My recently finished PhD student, Ana Sequeira, has not only just had a superb paper just accepted in Global Change Biology, she’s recently been offered (and accepted) a postdoctoral position based at the University of Western Australia‘s Oceans Institute (in partnership with AIMS and CSIRO). As any supervisor, I’m certainly pleased when a student completes her PhD, but my pride as an academic papa truly soars when she gets her first job. Well done, Ana. This post by Ana is about her latest paper.
Following our previous whale shark work (see here, here, here, here, here, here and here), especially the recent review where we inferred global connectivity and suggest possible pathways for their migration, we have now gone a step further and modelled the habitat suitability for the species at at global scale. This paper sets a nice scene regarding current habitat suitability, which also demonstrates the potential connectivity pathways we hypothesised previously. But the paper goes much further; we extend our predictions to a future scenario for 2070 when water temperatures are expected to increase on average by 2 °C.
Regarding the current range of whale sharks (i.e., its currently suitable habitat), we already know that whale sharks span latitudes between about 35 º North to South. We also know that this geographical range has been exceeded on several occasions. What we did not know was whether conditions were suitable enough for whale sharks to cross from the Indian Ocean to the Atlantic Ocean – in other words, whether they could travel between ocean basins south of South Africa. Our global model results demonstrate that suitable habitat in this region does exist at least during the summer, thus supporting our hypotheses regarding global connectivity!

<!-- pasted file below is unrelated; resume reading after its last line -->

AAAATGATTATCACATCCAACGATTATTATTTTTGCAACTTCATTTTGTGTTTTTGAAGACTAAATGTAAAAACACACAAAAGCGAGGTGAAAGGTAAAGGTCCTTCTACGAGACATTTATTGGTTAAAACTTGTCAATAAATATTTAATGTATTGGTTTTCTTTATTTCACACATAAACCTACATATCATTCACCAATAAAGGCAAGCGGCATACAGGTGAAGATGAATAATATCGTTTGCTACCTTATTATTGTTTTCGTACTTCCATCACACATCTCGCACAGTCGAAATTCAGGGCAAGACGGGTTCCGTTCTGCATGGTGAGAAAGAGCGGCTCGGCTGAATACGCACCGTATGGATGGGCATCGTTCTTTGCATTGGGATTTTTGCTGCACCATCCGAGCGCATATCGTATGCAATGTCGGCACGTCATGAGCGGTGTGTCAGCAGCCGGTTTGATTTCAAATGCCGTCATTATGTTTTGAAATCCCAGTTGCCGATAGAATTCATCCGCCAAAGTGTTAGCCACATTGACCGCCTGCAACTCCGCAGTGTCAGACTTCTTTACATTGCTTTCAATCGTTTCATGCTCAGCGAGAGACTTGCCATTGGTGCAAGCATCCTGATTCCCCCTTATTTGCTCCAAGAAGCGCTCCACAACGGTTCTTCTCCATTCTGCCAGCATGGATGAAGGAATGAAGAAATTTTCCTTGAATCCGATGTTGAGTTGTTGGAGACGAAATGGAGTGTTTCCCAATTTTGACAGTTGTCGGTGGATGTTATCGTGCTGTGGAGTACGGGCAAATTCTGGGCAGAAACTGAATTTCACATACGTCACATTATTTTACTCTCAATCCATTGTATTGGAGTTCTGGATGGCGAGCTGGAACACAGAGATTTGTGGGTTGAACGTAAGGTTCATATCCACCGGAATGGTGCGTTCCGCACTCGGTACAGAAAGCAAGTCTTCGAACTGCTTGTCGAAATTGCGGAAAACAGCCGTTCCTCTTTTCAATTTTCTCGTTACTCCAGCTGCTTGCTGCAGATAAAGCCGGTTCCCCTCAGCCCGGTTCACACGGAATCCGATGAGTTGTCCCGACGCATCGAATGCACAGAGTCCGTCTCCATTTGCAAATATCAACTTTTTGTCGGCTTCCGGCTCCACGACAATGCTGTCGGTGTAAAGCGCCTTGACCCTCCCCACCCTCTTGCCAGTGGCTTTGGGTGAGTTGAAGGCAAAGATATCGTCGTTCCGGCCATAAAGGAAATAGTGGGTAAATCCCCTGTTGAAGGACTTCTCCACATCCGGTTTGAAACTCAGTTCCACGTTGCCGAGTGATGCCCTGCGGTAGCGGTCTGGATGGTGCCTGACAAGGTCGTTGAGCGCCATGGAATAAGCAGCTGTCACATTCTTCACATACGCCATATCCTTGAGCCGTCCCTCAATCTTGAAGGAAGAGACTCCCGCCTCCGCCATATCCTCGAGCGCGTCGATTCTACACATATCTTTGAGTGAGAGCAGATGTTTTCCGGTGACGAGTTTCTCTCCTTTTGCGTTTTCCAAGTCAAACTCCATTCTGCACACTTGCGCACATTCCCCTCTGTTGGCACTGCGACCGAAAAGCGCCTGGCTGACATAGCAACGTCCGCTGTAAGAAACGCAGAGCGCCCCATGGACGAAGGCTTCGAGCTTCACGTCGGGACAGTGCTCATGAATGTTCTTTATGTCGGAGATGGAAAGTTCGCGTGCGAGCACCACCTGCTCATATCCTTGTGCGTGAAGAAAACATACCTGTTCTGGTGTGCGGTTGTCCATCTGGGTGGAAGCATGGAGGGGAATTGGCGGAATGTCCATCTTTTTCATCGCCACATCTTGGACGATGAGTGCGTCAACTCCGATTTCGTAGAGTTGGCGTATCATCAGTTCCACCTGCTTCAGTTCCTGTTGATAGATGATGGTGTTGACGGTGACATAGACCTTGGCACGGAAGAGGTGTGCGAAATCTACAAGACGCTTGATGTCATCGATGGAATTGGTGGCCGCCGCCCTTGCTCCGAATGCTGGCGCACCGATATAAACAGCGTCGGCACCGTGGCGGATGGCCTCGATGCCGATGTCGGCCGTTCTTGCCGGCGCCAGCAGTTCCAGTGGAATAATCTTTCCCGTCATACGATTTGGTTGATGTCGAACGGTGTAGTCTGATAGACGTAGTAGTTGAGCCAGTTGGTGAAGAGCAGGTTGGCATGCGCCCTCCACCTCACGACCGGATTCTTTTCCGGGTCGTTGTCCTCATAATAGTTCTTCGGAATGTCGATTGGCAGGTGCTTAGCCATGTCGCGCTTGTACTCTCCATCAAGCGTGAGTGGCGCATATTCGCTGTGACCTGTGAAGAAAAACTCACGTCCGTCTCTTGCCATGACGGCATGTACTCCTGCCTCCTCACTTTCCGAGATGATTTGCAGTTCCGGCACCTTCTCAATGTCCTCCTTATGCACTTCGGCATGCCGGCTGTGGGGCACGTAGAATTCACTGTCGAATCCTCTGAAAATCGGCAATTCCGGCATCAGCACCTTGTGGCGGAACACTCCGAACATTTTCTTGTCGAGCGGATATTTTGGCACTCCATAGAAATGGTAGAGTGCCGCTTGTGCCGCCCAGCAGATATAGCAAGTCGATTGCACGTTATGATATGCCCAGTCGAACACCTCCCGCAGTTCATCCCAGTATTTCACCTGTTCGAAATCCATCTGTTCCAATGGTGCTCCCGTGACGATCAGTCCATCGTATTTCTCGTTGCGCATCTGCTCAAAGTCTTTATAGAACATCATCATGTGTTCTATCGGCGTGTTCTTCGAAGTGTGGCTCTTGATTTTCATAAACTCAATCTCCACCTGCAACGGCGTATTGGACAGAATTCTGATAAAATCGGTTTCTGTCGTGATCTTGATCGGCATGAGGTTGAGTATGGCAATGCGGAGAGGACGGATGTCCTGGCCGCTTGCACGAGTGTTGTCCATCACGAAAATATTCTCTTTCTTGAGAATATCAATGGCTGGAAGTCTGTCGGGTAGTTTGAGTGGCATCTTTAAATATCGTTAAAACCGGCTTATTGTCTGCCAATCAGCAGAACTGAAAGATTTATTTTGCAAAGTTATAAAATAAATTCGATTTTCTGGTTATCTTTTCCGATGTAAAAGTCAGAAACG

It’s true that the extensive dataset we used (30 years’ worth of whale shark sightings collected by tuna purse seiners in the three major oceans – data provided by the IRD, IOTC and SPC) has many caveats (as do all opportunistically collected data), but we went to great trouble to deal with them in this paper (you can request a copy here or access it directly here). And the overall result: the current global habitat suitability for whale sharks does agree well with current locations of whale shark occurrence, with the exception of the Eastern Pacific for where we did not have enough data to validate.
As we expected, sea surface temperature was an important predictor of whale shark occurrence, and our projection to 2070 shows a (weak) pole-ward shift in habitat suitability (as expected for many other species). We also forecast a contraction of suitable habitat, with a general loss in the warmer equatorial region of the Atlantic and Indian Oceans. Despite the lack of strong results in the Pacific Ocean, there seems to be a ‘corridor’ of suitable habitat linking the Pacific west and east, which could eventually act as a true corridor linking the populations in these two regions.
With the currently available evidence for global connectivity now corroborated by our global habitat suitability maps, we strongly suggest that the current approach to management of whale shark be revised; there is far too much focus on local populations, with little consideration for the broader (regional) picture. Further, people have thus far completely ignored the potential effects of climate change on this species. We need to act prudently or risk losing the world’s largest fish species.